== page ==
CO 3CER LTCOL John Daunt
Naturally, it won’t be a happy day, but he will find plenty of things to smile about, not least the memory of the row of black and white photographs of former Commanding Officers in the office that was his for two years.
They’re a stern bunch, the older ones, all sporting dapper military
CO 3CER LTCOL John Daunt (left) talks with Chief of the Defence Force, ACM Mark Binskin during a visit to Yeppoon in the wake of Cyclone Marcia in 2015
moustaches, wearing peaked caps and short-sleeved polyester shirts.
Since January this year, unnoticed by everybody except RSM 3Bde WO1 David Lehr, an extra photograph has been hanging on the wall, slipped into the line-up just before the first CO of the Regiment and later Chief of Army Ken Gillespie.
Like the others, the newcomer is wearing a moustache and a short-sleeved shirt and is photographed glaring out at the camera from under an old-fashioned peaked cap.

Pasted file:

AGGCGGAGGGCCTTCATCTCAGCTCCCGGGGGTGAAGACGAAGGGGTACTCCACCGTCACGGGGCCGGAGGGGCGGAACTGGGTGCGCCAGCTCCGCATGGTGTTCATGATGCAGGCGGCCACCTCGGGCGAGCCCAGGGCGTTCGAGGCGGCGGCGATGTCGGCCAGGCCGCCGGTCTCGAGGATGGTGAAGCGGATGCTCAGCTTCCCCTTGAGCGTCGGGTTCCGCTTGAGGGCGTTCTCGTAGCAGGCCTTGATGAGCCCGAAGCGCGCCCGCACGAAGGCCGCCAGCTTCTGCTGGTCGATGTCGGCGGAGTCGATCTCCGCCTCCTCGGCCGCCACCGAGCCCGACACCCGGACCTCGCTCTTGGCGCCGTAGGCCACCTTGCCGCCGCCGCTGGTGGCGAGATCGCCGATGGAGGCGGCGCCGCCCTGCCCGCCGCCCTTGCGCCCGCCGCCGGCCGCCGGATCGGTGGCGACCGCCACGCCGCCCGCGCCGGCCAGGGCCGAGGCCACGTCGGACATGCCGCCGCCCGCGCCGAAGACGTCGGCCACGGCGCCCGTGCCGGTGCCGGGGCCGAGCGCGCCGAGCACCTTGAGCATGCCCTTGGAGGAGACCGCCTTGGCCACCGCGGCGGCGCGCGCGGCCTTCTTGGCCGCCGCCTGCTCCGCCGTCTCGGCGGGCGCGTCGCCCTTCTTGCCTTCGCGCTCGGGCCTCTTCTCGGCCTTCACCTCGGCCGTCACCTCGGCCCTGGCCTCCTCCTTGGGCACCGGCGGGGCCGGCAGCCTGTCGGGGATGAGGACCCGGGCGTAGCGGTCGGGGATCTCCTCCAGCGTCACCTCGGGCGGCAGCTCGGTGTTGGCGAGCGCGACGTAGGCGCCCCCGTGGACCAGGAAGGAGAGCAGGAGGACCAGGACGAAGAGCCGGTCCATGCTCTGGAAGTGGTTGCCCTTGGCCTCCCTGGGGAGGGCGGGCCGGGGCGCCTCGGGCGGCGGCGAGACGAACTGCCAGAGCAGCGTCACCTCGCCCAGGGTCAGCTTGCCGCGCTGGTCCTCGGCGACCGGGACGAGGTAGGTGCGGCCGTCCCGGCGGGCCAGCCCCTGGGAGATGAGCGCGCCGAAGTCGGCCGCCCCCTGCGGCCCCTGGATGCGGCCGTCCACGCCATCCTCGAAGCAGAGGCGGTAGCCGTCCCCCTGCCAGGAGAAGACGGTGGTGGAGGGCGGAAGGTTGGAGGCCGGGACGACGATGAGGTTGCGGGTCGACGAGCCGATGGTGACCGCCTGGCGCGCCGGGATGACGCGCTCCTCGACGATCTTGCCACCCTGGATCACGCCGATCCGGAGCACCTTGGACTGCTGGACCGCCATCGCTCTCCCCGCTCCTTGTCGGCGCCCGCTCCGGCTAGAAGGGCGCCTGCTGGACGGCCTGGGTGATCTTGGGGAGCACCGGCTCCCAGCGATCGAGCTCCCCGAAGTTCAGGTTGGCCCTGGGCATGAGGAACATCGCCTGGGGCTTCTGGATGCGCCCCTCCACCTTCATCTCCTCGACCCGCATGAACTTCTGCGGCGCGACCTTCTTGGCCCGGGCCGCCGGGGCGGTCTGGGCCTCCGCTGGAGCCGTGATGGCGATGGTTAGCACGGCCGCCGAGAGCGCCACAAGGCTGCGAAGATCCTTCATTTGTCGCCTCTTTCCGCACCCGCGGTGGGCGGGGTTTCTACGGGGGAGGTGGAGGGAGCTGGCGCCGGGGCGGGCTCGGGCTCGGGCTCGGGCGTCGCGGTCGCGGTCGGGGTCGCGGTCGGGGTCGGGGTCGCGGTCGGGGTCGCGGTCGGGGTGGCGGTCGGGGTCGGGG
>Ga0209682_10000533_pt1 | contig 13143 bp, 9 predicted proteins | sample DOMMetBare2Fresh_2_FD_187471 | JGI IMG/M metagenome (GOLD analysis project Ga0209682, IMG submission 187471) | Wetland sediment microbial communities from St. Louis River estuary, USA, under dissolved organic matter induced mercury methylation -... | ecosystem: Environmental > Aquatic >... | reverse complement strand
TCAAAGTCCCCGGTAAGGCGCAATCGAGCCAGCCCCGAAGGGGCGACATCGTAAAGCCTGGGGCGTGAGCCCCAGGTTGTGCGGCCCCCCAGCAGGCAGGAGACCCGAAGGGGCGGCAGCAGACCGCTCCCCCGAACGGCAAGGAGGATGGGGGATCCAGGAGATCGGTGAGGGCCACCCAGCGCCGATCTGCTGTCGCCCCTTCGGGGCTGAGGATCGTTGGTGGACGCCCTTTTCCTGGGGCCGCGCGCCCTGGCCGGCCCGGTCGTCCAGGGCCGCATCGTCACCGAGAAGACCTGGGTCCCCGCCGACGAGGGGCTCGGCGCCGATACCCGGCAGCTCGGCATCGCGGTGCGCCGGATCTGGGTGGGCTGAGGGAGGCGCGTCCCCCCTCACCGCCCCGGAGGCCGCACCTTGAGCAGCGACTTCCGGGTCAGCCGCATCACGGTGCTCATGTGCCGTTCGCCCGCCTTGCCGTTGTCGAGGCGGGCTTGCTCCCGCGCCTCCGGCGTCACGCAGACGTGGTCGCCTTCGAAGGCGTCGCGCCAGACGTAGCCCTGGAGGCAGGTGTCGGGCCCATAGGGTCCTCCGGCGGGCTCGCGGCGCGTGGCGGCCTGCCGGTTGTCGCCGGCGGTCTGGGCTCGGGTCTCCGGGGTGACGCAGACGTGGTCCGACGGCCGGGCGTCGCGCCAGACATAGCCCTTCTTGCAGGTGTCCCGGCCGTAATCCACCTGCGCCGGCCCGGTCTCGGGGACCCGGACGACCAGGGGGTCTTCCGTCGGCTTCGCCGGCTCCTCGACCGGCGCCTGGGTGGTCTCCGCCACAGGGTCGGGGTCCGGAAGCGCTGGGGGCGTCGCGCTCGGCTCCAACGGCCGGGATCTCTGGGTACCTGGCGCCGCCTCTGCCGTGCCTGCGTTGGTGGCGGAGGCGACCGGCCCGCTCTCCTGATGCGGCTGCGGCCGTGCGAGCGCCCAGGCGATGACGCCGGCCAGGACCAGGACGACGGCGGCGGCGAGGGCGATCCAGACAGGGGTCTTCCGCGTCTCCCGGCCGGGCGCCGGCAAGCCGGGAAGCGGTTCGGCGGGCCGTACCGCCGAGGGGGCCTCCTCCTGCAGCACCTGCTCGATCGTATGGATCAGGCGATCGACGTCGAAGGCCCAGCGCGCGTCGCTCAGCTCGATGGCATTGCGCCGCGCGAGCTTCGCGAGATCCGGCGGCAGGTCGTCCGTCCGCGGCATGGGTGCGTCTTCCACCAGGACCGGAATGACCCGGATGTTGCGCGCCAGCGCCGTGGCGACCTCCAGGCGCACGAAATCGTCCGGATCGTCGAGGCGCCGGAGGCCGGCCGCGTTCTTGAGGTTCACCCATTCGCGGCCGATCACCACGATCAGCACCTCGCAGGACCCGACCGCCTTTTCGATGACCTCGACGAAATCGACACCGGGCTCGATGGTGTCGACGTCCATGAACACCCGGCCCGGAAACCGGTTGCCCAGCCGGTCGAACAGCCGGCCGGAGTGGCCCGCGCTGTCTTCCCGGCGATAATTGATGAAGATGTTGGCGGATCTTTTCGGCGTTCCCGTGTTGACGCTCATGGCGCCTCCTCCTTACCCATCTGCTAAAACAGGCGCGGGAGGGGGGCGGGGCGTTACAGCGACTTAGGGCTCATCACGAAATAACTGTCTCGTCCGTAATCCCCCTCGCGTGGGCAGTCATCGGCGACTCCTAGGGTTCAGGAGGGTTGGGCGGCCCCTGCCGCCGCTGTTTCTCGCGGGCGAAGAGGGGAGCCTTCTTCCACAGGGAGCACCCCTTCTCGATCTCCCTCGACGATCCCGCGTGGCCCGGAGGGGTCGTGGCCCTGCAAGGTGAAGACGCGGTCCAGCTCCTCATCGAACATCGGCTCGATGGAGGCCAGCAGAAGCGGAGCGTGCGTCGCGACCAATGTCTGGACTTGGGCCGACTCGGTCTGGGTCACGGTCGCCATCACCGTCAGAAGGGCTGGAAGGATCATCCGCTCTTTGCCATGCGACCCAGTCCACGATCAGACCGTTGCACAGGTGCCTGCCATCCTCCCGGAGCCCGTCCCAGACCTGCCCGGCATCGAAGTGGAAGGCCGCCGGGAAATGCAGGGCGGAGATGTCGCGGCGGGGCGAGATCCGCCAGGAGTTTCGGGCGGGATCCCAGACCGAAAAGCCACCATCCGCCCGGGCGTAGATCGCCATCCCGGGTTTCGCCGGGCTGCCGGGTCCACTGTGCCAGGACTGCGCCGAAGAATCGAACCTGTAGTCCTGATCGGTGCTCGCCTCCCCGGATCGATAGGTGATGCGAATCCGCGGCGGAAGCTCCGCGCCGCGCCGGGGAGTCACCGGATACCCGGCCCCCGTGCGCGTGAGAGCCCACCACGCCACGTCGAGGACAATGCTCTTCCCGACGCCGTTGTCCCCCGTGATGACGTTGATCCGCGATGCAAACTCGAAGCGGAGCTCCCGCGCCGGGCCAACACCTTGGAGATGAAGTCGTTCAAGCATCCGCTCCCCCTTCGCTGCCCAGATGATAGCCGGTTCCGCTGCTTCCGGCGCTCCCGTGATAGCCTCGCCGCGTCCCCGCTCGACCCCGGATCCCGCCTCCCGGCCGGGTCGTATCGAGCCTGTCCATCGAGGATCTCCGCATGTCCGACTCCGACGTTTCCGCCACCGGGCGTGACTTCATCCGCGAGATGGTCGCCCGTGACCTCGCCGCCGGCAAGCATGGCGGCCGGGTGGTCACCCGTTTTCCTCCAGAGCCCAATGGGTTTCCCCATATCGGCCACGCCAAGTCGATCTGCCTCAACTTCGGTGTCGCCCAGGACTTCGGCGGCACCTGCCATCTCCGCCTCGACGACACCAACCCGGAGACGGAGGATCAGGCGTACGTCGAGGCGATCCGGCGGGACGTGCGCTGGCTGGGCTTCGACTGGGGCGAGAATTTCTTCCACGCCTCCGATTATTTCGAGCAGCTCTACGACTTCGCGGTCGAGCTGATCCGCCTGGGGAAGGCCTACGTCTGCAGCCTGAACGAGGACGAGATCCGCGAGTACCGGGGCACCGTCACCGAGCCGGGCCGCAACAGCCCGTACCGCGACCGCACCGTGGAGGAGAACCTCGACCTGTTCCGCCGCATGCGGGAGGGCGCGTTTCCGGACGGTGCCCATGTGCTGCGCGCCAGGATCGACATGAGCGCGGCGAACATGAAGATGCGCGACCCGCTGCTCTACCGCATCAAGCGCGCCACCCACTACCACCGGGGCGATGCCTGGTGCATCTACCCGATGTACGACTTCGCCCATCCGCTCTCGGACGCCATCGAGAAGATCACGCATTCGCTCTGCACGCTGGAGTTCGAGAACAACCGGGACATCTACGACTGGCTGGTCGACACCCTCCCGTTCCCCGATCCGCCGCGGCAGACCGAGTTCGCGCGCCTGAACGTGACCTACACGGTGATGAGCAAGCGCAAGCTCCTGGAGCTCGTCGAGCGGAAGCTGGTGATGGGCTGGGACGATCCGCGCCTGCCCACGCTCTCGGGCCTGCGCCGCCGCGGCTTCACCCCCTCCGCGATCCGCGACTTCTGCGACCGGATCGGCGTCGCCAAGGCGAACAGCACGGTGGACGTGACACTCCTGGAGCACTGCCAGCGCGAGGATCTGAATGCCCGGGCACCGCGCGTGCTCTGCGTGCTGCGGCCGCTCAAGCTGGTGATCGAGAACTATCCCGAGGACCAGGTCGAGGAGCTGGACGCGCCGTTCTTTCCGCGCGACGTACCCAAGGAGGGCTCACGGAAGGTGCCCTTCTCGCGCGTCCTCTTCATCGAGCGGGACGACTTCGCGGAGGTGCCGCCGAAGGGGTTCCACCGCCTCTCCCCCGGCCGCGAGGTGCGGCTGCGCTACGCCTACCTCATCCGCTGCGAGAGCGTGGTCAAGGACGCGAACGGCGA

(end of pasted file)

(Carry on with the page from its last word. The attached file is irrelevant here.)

WO1 Lehr spotted the imposter because of a medal ribbon that jarred his RSM’s sensitivities – an Australian Active Service Medal from Afghanistan.
Nobody spotted that it was LTCOL Daunt, who, having grown a moustache during the Christmas break last year, decided to have a bit of fun by posing for the photograph.
It says as much about his attitude to being the figurehead of the Regiment (as well as its leader), as it does about his sense of humour.
He has a clear view on the role of a commanding officer in a Regiment with a proud reputation and history of service.
“If I was focussed on leaving a legacy, I would have the wrong mindset,” he said.
“The job is never about the individual [in that role], it’s about the Regiment and progressing the Regiment.”
LTCOL Daunt said he had focussed on a couple of things in particular, in his two years at the helm.
He said improving the way the unit looked after its wounded, injured and ill was a priority.
“The key thing for me was that we changed how we manage the wounded, injured and ill in the Regiment,” LTCOL Daunt said.
“I have been through the Regiment and I was a firm believer in the past of keeping them in the fold.
“That’s where they get their support, they need to be in the Regiment and so on… but it doesn’t work.”
LTCOL Daunt said he was convinced some people needed an opportunity to recuperate outside the high demands of the Troop environment.
He said it wasn’t anything new and was a similar program to that run by other units.